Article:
Things to Do in Paris and NOT to do!
There are thousands of articles on things to do in Paris, this is exactly the opposite. It’s also very important to remember the things NOT to do!
1. Don’t rush. Life in Paris is about making time, especially for people. Be prepared to slow down!
2. Don’t even think, “Everyone speaks English.” Whether they do or not, they are French. (What language do you speak at home?) The quality of your stay will depend directly on what French you attempt and—more important—on knowing some basic French manners.
The Basics When you enter a shop, a room—even a building foyer or elevator—acknowledge whomever you see. Say “Bonjour, Madame” or “Bonjour, Monsieur” (never just “Bonjour,” and never combine the greetings as “Bonjour Madame, Monsieur”). By evening, say “Bonsoir, Madame (Monsieur).” As you leave a shop, say “Merci” or “Au revoir.” Elsewhere say “Bonne journée” (Have a good day) and, at night, “Bonne soirée” (Have a good evening). Around the holidays, add a “Bonnes fêtes à vous.” Also: don’t smile all the time. Say “Pardon” when you disturb anyone and “S’il vous plaît” before asking anything. You can easily practice pronunciation in advance.
3. Don’t overschedule. Leave time for discoveries. Book in advance for big museum shows (or movies), especially those that just opened. The same is true of blockbusters in their final days (derniers jours). Otherwise, you may queue for hours.
4. Don’t fail to dress neatly. Parisians assume everyone wants to be dressed well. No big white sneakers (no matter what you read), no jogging pants, no short shorts.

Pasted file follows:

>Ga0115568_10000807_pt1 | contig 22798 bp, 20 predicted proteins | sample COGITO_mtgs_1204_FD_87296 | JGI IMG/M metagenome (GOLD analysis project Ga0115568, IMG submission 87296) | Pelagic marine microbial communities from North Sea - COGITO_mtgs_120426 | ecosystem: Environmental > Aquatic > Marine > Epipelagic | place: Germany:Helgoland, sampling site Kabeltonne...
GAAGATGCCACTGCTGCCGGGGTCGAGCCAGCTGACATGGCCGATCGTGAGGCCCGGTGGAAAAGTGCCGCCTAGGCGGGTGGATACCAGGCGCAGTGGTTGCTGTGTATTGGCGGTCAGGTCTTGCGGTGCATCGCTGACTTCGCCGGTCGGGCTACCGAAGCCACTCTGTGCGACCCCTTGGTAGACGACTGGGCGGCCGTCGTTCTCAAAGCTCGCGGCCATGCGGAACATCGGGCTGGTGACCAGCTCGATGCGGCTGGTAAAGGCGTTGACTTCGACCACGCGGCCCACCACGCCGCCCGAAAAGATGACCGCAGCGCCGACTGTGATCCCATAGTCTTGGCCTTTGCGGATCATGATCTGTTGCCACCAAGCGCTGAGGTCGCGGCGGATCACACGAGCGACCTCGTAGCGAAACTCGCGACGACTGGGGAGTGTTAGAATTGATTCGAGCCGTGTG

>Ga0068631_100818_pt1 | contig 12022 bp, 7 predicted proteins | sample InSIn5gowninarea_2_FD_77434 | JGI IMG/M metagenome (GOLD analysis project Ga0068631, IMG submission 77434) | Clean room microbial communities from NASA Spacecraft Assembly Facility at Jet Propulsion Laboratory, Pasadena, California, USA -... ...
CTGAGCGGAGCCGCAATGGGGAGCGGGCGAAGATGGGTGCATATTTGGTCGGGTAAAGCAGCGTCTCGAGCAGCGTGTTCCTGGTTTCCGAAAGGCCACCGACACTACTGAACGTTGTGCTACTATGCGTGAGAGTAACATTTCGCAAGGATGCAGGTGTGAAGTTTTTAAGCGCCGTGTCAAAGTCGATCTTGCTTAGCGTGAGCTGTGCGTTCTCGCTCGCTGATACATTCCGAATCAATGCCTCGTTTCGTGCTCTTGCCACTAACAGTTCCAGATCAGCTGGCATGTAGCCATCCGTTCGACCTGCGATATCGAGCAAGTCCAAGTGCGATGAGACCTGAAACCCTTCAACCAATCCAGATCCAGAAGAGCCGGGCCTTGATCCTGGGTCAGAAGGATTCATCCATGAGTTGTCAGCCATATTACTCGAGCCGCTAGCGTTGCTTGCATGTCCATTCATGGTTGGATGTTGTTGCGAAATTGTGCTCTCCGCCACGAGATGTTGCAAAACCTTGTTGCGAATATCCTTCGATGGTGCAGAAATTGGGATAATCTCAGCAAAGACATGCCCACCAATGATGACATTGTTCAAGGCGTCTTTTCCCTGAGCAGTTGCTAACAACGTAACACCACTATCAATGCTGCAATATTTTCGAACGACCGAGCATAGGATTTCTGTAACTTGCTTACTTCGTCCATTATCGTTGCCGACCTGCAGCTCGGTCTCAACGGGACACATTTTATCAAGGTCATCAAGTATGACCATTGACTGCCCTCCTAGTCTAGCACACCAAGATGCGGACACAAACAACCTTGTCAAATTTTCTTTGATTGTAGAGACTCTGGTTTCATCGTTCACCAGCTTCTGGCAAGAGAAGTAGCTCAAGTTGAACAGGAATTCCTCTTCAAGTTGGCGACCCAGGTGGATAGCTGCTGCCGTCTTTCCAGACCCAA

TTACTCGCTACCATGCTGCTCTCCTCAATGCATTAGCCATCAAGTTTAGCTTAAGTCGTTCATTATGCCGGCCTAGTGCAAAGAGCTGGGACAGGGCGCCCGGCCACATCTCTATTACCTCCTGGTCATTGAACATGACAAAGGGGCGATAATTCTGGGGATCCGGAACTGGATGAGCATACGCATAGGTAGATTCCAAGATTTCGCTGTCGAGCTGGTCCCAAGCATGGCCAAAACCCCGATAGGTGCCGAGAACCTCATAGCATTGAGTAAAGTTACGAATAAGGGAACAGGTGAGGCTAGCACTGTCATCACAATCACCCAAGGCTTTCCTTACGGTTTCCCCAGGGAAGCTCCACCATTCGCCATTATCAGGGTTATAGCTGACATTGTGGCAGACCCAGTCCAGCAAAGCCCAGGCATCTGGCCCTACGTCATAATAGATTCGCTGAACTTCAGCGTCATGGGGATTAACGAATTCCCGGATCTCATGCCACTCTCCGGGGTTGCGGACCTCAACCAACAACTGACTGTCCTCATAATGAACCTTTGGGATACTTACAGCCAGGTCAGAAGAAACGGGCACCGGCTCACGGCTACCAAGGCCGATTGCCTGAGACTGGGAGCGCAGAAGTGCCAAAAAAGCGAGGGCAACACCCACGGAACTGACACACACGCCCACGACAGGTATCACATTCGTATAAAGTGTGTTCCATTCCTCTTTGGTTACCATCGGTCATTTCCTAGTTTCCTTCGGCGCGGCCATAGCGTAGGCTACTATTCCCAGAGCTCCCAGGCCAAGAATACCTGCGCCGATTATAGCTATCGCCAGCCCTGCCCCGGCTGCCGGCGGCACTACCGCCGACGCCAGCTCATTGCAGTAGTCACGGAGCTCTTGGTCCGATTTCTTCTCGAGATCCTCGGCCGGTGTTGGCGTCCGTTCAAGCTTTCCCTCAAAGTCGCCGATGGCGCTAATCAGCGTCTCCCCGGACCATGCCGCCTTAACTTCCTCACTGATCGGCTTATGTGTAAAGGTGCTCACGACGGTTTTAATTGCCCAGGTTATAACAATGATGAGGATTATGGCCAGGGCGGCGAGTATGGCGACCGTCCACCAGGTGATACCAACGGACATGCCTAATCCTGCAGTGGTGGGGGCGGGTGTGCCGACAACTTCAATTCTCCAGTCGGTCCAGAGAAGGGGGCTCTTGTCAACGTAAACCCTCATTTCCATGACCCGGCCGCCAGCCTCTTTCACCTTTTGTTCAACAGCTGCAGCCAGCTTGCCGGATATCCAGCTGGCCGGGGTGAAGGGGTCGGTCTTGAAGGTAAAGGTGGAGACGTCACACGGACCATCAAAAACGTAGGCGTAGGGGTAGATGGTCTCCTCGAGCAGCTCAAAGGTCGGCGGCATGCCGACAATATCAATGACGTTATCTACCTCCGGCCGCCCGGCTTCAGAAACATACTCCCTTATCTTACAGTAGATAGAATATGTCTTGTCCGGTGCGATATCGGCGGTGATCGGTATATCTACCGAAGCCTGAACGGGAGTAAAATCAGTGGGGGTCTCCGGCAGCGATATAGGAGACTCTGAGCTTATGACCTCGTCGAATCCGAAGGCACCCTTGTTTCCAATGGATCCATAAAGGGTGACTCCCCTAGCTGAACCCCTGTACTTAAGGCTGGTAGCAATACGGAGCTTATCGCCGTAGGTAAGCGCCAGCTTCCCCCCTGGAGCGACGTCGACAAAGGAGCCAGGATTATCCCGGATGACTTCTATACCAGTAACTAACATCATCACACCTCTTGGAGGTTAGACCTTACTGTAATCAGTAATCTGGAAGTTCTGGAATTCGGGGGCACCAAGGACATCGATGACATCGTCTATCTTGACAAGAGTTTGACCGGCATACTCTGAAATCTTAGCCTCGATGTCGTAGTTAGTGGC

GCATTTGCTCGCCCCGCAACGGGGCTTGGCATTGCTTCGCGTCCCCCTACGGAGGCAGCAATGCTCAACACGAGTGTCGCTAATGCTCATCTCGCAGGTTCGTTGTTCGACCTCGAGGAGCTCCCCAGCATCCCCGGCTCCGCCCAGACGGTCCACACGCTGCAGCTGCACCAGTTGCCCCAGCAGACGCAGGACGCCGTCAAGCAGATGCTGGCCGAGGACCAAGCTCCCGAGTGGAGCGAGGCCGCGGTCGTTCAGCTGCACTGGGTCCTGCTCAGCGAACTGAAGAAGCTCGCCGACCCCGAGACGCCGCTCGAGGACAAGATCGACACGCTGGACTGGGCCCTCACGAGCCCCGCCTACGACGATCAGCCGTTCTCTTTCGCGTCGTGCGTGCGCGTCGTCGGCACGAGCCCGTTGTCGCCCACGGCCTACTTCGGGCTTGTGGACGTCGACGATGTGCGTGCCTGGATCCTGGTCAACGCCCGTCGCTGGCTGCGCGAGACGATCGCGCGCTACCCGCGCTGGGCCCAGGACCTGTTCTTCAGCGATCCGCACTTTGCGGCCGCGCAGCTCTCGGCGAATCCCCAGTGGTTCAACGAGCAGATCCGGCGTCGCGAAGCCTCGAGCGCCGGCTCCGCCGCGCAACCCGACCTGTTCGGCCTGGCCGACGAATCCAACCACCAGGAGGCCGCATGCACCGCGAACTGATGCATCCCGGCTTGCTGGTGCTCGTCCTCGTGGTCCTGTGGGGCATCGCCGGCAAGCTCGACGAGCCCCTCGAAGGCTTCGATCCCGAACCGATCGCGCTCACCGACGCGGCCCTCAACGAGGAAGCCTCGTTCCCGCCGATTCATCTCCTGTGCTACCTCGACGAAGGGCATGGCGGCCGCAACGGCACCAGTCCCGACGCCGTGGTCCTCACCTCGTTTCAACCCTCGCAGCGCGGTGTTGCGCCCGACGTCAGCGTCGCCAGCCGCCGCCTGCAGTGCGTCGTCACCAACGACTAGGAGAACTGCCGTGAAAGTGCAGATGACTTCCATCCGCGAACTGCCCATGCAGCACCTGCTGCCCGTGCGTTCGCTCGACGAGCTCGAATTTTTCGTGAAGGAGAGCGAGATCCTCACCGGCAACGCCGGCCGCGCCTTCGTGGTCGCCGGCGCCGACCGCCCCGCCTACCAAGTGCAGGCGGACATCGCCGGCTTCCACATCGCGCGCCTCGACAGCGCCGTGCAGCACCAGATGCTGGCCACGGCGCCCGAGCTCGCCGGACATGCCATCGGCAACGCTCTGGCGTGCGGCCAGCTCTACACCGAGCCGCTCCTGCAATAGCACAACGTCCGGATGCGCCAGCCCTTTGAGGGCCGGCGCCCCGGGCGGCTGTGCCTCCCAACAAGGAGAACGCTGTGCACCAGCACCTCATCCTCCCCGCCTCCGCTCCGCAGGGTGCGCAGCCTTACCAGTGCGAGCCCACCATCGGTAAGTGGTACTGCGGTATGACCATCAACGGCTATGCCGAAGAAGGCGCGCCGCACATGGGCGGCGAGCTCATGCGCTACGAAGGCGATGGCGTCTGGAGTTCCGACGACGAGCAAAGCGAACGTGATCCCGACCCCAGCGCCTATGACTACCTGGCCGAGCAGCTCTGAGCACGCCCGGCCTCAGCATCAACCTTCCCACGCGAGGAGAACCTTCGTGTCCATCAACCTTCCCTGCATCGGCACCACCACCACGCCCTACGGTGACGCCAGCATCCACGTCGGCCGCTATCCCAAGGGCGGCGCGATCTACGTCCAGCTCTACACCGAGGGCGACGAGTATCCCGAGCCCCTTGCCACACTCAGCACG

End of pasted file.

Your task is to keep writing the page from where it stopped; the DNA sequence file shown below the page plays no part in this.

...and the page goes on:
5. Don’t fall for the “surly French waiter” stereotype. Paris has all kinds of staff. The solution to perceived service problems is 1) remain polite, 2) remain patient and 3) never tell anyone he or she is “wrong.” (This is considered an act of incredible rudeness.) In fact, those who receive your apology—if you tell them that you misheard or that you were wrong*—may become transformed; they must demonstrate that they can be equally polite. Remember, French battles are rarely won by Anglo-Saxon tactics.
6. Don’t expect “convenience.” Paris has its own rhythms. Most museums close Mondays or Tuesdays; almost everything (except museums and movies) shuts down completely on Sundays and on holidays.
7. Don’t pack clothes that need constant dry cleaning. A “pressing” is often slow and expensive. Also, leave synthetics at home during the warm months. Paris is humid, so natural fibers are far more comfortable.
8. Don’t carry a wet umbrella, however small, around any store. If there is no stand by the door, a salesperson can tell you where to place it. Stores such as Le Bon Marché offer plastic slip-on covers at entrances.
9. Don’t look for bargain rates on French makeup or luxury labels. When you buy these in Paris, you also pay for the real estate. Especially if you normally buy online, prices will shock you.
10. Don’t expect closet space. That is, unless you’re in a fancy hotel or a rented flat renovated by foreigners. Pack flexibly.
11. Don’t throw away metro or RER tickets before your journey ends. Inspectors sometimes spot-check and you could be fined.
12. Don’t worry! Making a small effort to experience Paris as Parisians do should add depth, richness and warmth to your visit—as well as ensure you will want to return. It’s painless and easily done, so just go for it!
* Even expats fluent in French often balk at this point. But in Paris politeness is nonnegotiable, and sometimes there’s no better weapon than “Pardonnez-moi, j’avais tort” (Excuse me, I was wrong).